There's a brilliant scene in breaking bad in which Walter gets a lesson from fellow chemist Gale on the finer points of using Bunsen burners, glassware, and precise heat to create the finest product. It's well into the scene before we realise he's not talking about cooking meth, but about brewing coffee.
The scene draws a direct parallel between the everyday addictions we all indulge in and the illegal ones to which some people succumb.
When it comes to coffee, I am a junkie.
Knowing I am an addict meant that preparing for my daily fix was a priority when planning a bike trip around the world.
Before we left, I was using the terrific Organic Coffee Sock with a Melitta Ready Set Joe single cup pour over cone for my daily coffee. I only rolled out the Bialetti stove-top Moka sparingly (usually when I had guests). I also had a KitchenAid Pro-Line burr grinder to ensure the finest grind for the freshest taste from locally roasted beans. I had spent many years refining this set-up.
As I said, I am a junkie.
I'm used to a certain quality of coffee, and I knew I couldn't let my standards slip just because I was on the road. Since I am travelling by bike, I needed a set-up that was small, light, and didn't use electricity.
Coffee To Go
I brought my Ready Set Joe because I love a pour-over and this simple cone-shaped piece of plastic is lightweight and compact. A few new coffee socks will cover my filtering needs for about 18 months. A cotton filter lets the oils through into your brew (this is a good thing), while paper filters tend to soak up the oils. Also, who wants to carry a box of filters that you throw in the garbage every day?
I assumed I would be able to buy a new supply of beans when I needed them, but I started with a supply of my favourite roast, Chuck Roast, from my favourite roaster, Jones Coffee.
I am very picky about having freshly ground coffee each morning, so I was happy to learn that there's a whole world of hand-powered grinders out there. Japanese company Hario are experts at all things coffee, and their hand grinders are tiny things of beauty. They make a small hand-grinder, the MSS-1B, which grinds enough for one cup. Perfect for me as Jane doesn't drink coffee daily.
It has high-quality ceramic burrs and is adjustable to the very fine grind I prefer. I tested it at home against my very large, very electric, and very expensive KitchenAid grinder and I couldn't tell the difference. It is also compact, light, and has a detachable handle for ultimate packability.
The final piece to my coffee puzzle was a cup that could carry my coffee on my bike, without spilling it or letting it get cold. After picking up a Klean Kanteen Insulated 12oz cup which is made for just this purpose, I was ready to ride off into the sunset.
Italy: Espresso Centrale
We started our trip in Italy. "Everyone in Italy drinks coffee. They will have great coffee to experience," I thought. How wrong I was. Every bar, restaurant, trattoria and osteria sells espresso, but I didn't find a single place where they seemed to care about their coffee.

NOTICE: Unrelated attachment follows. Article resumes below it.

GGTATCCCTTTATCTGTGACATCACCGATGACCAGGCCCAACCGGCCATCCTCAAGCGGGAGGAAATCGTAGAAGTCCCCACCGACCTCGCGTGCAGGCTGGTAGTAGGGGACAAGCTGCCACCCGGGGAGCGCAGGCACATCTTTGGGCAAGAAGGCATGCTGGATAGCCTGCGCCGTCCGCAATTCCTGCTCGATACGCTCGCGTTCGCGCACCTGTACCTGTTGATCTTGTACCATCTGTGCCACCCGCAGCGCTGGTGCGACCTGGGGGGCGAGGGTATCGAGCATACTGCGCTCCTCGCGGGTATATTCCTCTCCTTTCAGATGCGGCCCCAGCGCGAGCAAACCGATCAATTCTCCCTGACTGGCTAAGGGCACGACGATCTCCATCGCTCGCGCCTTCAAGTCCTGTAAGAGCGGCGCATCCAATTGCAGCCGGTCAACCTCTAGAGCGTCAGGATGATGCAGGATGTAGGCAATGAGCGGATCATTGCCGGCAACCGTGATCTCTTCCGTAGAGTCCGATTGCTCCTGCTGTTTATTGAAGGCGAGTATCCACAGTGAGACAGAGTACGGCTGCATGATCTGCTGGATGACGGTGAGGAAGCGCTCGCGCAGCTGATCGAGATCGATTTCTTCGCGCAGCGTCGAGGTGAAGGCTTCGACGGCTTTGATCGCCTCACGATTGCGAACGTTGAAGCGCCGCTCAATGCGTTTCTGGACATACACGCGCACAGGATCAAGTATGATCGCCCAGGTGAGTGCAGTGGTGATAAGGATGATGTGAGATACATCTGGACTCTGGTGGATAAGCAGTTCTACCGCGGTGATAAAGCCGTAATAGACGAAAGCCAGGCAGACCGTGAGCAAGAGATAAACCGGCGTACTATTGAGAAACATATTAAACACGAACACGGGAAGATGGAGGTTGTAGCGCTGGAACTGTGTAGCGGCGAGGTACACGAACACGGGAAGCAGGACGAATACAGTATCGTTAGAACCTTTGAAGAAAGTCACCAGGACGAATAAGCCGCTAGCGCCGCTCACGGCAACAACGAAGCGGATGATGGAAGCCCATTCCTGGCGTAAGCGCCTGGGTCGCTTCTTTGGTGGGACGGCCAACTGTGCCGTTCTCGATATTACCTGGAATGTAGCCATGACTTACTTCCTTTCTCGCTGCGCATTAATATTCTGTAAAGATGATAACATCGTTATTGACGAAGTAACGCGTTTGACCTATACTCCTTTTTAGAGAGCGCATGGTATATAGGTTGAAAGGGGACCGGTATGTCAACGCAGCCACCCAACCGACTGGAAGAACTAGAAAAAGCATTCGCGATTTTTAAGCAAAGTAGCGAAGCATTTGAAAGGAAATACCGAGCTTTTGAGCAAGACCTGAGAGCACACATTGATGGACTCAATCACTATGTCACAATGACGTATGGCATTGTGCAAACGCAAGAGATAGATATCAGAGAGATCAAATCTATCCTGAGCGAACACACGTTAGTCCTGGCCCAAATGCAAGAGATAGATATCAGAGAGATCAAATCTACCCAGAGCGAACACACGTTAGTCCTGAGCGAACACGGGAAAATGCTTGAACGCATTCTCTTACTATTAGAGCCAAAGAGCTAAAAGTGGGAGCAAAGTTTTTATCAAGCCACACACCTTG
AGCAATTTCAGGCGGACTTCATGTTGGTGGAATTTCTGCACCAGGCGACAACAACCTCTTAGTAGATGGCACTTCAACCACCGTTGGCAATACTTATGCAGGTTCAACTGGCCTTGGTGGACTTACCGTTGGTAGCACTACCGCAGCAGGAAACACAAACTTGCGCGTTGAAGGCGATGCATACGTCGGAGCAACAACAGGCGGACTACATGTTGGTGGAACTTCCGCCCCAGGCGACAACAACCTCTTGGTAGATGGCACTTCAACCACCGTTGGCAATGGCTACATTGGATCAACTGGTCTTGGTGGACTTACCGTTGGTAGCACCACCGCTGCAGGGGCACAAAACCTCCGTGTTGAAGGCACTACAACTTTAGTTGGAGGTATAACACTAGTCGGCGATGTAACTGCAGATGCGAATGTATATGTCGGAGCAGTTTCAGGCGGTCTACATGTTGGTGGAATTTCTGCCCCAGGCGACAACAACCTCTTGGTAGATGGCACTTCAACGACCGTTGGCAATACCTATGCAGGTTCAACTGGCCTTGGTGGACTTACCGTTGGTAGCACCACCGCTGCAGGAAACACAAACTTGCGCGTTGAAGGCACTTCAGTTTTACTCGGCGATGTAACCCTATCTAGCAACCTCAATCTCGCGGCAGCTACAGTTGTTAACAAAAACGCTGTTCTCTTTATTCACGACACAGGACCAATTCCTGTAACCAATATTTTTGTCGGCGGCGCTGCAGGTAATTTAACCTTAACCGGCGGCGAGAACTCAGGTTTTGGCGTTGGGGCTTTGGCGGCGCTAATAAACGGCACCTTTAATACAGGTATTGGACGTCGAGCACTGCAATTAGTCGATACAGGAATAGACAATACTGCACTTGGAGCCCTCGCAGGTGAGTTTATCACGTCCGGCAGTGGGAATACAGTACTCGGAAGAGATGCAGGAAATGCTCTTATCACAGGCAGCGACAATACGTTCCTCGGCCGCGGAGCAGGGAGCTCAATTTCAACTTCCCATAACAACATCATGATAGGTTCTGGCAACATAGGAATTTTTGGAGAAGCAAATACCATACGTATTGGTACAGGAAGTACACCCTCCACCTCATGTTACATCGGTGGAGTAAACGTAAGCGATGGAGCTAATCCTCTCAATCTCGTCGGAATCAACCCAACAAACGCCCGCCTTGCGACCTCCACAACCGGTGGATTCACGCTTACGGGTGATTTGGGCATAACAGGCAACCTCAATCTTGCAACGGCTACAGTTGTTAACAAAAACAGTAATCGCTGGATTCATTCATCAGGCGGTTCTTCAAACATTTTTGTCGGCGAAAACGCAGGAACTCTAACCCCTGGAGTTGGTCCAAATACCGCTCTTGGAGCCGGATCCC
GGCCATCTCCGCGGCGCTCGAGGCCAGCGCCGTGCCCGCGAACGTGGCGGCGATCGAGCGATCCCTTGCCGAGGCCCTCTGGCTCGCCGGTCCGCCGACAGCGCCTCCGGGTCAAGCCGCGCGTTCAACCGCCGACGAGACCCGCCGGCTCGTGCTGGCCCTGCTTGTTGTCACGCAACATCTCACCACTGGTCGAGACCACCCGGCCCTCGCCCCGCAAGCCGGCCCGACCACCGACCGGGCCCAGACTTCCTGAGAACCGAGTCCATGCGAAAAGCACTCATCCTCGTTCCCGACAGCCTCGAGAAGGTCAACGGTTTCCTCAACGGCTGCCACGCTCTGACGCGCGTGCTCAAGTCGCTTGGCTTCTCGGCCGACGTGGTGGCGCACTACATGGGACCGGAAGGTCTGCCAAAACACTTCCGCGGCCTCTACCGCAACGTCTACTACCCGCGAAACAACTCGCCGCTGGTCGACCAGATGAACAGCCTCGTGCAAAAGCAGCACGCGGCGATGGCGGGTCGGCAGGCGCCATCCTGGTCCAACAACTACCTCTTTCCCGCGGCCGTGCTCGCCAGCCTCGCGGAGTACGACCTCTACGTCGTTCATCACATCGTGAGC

Like Americans, most Italians don't actually drink coffee for the flavour, it's all about the caffeine fix. Not once while I cycled the entire breadth of the country did I see whole beans for sale.
Don't get me wrong: I enjoy espresso. I was just hoping the independent coffee culture had advanced in Italy in the past decade as it has in Britain and America. It hasn't. Most espresso is made poorly, with pre-ground, roasted who knows where or when, coffee.
Thankfully I was able to brew a delicious cup whenever my taste buds demanded it, and whenever time allowed.
Croatian for Coffee: Nescafé
Disappointed, we headed to Croatia, where there is a very strong Italian influence, and the situation in the caffes is pretty much the same (just with an extra 'f' in caffe). The appearance of Nescafé as a drink on the menu almost everywhere was most unwelcome.
When we arrived in Dubrovnik I was running scarily low on beans. After some research I headed to Caffe Orlando which reputedly has the best coffee in Dubrovnik. Unfortunately, they don't have any beans, they just sell drinks. A helpful waiter was able to tell me that he recently noticed a shop selling beans and, in true Croatian style, gave me very detailed, perfectly accurate directions.
I restocked with a medium roast (roasted in Zagreb) from Franja Coffee & Teahouse. If you are ever looking for beans in Croatia this may be your only chance at buying something other than vacuum packed pre-ground coffee at the supermarket. These beans aren't as fresh as I would like, but I may have been the only person looking to buy whole beans in Dubrovnik this year. The roast isn't what I would normally choose either, but for now, they will have to do.
It will be interesting to see how things pan out in Slovenia, our next destination.
If you need the perfect music to accompany your next culpa, here's my coffee drinking playlist on Spotify.
And don't forget to check out our daily trip journal at www.myfiveacres.com
All photos copyright Jane Mountain, 2013